Car charger

Help Support House Repair Talk:

swimmer_spe

Well-Known Member
Joined
Apr 29, 2015
Messages
832
Reaction score
151
An electric vehcile car charger, what are they rated? Amps for 220 volts?
 

Guzzle

Well-Known Member
Joined
Nov 24, 2021
Messages
501
Reaction score
158
Location
Maryland
Some do 40A @ 250v which is 10kW. If your battery is 85kWh it'll take ~8.5 hrs. to charge.

The F150 truck battery stores ~150kWh of energy & may take 16 hrs. to charge unless they really pump some charge into the thing. In that case I'd say they are trading battery lifetime for fast charging.
 
Last edited:

swimmer_spe

Well-Known Member
Joined
Apr 29, 2015
Messages
832
Reaction score
151
Some do 40A @ 250v which is 10kW. If your battery is 85kWh it'll take ~8.5 hrs. to charge.

The F150 truck battery stores ~150kWh of energy & may take 16 hrs. to charge unless they really pump some charge into the thing. In that case I'd say they are trading battery lifetime for fast charging.
I'll be building a garage and want to future proof it.
 

Guzzle

Well-Known Member
Joined
Nov 24, 2021
Messages
501
Reaction score
158
Location
Maryland
Depending on the size of your house, you'll probably need 200A service for your main panel.
A 100A sub panel seems to be popular.
 

Snoonyb

Lifetime Supporter
Lifetime Supporter
Joined
Sep 30, 2006
Messages
4,604
Reaction score
1,012
Battery Tech. is evolving, in part, due to the expense of the component. In some cases it's an improvement, and a detractor. The + is it alowes you the charge too 100%, where the existing is recommended to be 80-90%. In some cases, you'll sacrifice about 10mi. of range.

Both GM and Ford are partnering with battery suppliers.

Here are some view points;
https://www.caranddriver.com/news/a38414682/tesla-new-cheaper-battery/

https://insideevs.com/features/530555/tesla-model3-lfp-battery-details/

 
Last edited:

Guzzle

Well-Known Member
Joined
Nov 24, 2021
Messages
501
Reaction score
158
Location
Maryland
House is already wired for 200A.
Good start.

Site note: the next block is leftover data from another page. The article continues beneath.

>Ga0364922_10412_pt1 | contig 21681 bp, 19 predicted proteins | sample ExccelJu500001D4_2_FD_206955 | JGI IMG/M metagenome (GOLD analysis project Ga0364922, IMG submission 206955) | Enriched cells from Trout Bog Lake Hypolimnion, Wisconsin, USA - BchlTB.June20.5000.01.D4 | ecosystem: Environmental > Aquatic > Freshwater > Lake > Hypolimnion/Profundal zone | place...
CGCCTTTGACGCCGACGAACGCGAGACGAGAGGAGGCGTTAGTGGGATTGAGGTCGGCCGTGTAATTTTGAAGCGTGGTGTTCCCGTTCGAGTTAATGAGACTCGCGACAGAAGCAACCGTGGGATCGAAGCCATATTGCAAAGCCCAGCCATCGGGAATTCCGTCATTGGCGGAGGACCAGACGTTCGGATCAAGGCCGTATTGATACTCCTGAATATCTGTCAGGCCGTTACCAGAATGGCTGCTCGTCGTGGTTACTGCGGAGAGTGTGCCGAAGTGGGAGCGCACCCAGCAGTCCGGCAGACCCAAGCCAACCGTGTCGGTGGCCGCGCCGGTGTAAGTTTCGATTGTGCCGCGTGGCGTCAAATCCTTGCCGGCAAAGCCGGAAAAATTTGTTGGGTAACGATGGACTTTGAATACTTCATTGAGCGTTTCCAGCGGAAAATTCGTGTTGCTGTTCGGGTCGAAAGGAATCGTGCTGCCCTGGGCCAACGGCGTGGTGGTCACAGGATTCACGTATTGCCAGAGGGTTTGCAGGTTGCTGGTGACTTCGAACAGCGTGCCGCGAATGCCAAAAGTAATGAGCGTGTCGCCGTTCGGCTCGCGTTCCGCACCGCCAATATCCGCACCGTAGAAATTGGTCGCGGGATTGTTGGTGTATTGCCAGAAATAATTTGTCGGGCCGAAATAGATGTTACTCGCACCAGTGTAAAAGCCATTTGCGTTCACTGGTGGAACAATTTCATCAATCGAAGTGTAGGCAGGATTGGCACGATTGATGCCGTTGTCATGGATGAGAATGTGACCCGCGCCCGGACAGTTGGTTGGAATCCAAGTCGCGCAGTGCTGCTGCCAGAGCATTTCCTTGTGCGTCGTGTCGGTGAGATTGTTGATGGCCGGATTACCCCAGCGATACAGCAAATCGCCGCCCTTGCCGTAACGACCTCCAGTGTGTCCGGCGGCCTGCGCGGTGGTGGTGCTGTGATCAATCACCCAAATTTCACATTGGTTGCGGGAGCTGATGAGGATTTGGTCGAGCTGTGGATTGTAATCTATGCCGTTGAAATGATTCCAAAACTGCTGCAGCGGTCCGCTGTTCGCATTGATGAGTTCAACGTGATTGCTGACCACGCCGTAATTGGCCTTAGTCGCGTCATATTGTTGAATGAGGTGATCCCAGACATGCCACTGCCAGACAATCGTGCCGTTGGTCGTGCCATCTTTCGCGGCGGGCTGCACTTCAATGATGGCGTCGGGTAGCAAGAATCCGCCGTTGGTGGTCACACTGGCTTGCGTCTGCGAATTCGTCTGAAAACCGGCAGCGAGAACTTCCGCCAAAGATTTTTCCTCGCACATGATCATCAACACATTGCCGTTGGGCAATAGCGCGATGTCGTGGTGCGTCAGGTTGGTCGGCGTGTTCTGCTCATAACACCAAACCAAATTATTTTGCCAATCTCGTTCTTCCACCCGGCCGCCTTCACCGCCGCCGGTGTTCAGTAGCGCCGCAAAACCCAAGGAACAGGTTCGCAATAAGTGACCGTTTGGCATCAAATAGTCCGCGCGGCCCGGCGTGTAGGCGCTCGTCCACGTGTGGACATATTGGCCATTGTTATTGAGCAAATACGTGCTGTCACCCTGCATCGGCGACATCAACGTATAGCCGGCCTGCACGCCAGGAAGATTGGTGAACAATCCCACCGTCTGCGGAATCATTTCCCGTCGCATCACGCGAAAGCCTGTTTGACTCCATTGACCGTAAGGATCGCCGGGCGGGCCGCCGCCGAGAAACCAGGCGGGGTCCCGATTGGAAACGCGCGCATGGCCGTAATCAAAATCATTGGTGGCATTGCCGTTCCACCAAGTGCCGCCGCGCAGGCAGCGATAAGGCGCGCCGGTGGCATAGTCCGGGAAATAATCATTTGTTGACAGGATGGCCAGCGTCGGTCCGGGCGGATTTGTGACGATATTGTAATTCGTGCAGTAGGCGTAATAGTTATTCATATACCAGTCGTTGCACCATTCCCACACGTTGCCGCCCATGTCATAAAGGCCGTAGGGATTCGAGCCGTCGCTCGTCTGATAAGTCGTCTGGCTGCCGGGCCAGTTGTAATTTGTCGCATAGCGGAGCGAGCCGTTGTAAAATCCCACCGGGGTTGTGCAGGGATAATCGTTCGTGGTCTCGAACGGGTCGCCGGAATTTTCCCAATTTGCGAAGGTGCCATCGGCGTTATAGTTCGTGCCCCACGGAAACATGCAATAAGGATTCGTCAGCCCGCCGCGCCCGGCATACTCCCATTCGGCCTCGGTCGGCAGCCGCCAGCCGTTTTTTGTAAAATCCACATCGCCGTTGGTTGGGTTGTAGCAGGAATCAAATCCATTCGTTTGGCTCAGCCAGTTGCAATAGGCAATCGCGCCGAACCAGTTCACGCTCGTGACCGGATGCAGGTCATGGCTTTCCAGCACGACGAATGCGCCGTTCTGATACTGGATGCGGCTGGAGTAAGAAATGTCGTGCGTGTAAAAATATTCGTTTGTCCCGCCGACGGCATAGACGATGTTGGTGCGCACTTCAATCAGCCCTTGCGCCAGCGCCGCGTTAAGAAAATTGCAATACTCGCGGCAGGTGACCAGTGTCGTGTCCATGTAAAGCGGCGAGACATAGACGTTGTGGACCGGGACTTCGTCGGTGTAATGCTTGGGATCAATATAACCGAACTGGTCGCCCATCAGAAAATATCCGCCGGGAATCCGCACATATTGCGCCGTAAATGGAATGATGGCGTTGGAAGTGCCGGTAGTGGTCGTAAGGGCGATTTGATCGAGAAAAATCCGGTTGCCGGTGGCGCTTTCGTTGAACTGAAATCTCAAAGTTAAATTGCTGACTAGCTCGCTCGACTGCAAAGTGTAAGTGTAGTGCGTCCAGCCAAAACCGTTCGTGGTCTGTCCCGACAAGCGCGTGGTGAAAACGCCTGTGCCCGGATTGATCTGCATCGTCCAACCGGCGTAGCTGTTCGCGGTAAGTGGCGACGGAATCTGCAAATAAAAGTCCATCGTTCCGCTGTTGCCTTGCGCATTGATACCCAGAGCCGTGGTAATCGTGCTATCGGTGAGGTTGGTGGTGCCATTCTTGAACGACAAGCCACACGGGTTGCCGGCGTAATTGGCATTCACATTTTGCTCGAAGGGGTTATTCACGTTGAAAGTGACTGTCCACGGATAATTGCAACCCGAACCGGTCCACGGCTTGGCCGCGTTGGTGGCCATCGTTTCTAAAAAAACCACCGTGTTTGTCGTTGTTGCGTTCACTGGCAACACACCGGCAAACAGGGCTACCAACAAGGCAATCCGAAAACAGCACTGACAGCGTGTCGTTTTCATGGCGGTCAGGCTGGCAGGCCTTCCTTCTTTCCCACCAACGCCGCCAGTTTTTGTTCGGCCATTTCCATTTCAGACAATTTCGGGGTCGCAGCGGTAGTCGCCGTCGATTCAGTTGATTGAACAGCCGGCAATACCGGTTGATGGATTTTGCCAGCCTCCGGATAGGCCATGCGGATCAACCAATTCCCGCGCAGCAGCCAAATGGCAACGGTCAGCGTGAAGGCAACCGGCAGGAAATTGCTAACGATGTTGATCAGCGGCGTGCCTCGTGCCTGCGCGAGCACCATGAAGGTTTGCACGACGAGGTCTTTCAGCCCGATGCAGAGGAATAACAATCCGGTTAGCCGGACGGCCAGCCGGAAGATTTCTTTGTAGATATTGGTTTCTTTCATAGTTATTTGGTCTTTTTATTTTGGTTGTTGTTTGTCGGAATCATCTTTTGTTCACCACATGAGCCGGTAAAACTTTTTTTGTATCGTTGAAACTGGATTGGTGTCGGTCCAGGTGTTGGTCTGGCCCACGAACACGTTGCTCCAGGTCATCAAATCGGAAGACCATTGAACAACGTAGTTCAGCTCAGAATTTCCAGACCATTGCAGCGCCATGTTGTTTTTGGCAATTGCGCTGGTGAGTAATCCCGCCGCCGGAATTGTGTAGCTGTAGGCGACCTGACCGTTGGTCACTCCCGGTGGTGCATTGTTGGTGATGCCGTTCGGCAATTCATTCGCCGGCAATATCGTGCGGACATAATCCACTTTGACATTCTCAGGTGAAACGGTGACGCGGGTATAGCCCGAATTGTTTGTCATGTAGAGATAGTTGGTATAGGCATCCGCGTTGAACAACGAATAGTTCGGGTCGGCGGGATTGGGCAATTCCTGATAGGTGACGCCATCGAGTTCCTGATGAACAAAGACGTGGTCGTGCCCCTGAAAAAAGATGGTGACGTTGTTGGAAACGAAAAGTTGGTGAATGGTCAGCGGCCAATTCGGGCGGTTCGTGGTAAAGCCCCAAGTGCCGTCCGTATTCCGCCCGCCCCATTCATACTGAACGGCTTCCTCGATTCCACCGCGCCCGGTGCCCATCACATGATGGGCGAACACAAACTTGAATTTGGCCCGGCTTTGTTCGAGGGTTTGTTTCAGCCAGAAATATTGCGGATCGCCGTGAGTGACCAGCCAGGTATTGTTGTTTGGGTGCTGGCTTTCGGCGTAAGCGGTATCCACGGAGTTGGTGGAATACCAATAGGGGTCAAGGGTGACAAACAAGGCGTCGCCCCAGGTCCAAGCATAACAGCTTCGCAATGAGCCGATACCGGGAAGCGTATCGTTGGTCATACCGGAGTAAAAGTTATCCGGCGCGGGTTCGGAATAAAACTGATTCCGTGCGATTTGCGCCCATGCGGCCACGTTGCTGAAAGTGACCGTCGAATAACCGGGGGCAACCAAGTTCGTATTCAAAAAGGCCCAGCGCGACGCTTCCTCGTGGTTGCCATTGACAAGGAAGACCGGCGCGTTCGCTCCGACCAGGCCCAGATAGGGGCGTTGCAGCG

For the near future, if I load our 200A panel to 160A I can expect a 3.3% voltage drop at the panel, 232V/116v from 240v/120v.
An outlet 100' or 200' away needs some number crunching.

What is the minimum input voltage your candidate charger can stand?
What distance from your main panel?

How many vehicles charged at the same time?
Largest vehicle charged?
Look B4 you leap.
 

swimmer_spe

Well-Known Member
Joined
Apr 29, 2015
Messages
832
Reaction score
151
Good start.

For the near future, if I load our 200A panel to 160A I can expect a 3.3% voltage drop at the panel, 232V/116v from 240v/120v.
An outlet 100' or 200' away needs some number crunching.

What is the minimum input voltage your candidate charger can stand?
What distance from your main panel?

How many vehicles charged at the same time?
Largest vehicle charged?
Look B4 you leap.
We currently have 3 ICE vehicles. I can see us one day only have 2 vehicles, and both being electric. My plan is when I build our new garage, to have the amperage available for the future purchases of EVs. The garage will be closer to the pole. Something I am seriously considering is putting a 300A panel in the garage, then run a 200A breaker to the house. The house has the wires underground, and the garage will be quite close to that line. I figure if I am going to build for the future, may as well do it with the build, then retrofitting everything.
 

Guzzle

Well-Known Member
Joined
Nov 24, 2021
Messages
501
Reaction score
158
Location
Maryland
100A @ 240v = 24kW.
If the vehicle battery charge rate is limited to 8 kW it'll take ~3 hours to bring up a 24 kWh vehicle battery.

There are several tradeoffs here.

Tesla batteries might have 80 kWh capacity. By now battery sizes & charge rates might have stabilized due to consumer supply & demand.
 

Sparky617

Member
Joined
Nov 3, 2014
Messages
1,789
Reaction score
703
Location
Cary NC
I put in a 50amp range outlet with a 50amp GFCI breaker. I don't have an EV yet, but that's what my friend with a Tesla installed. He uses the portable charger cord and not a dedicated charger. That is pretty common among EV owners. Even at 220v 50amp it is slower than having an inverter because you're using the car's built in inverter. But unless you're getting home nearly empty every day it really won't matter. With a 220V 50amp input it will be easily charged overnight with typical daily use. Even if you have an all electric fleet, you likely won't need to take them all from zero to full charge every night. With typical driving the car will be recharged in a few hours overnight.
 

Sparky617

Member
Joined
Nov 3, 2014
Messages
1,789
Reaction score
703
Location
Cary NC
100A @ 240v = 24kW.
If the vehicle battery charge rate is limited to 8 kW it'll take ~3 hours to bring up a 24 kWh vehicle battery.

There are several tradeoffs here.

Tesla batteries might have 80 kWh capacity. By now battery sizes & charge rates might have stabilized due to consumer supply & demand.
Without installing an inverter you're limited by the internal inverter.
 

Guzzle

Well-Known Member
Joined
Nov 24, 2021
Messages
501
Reaction score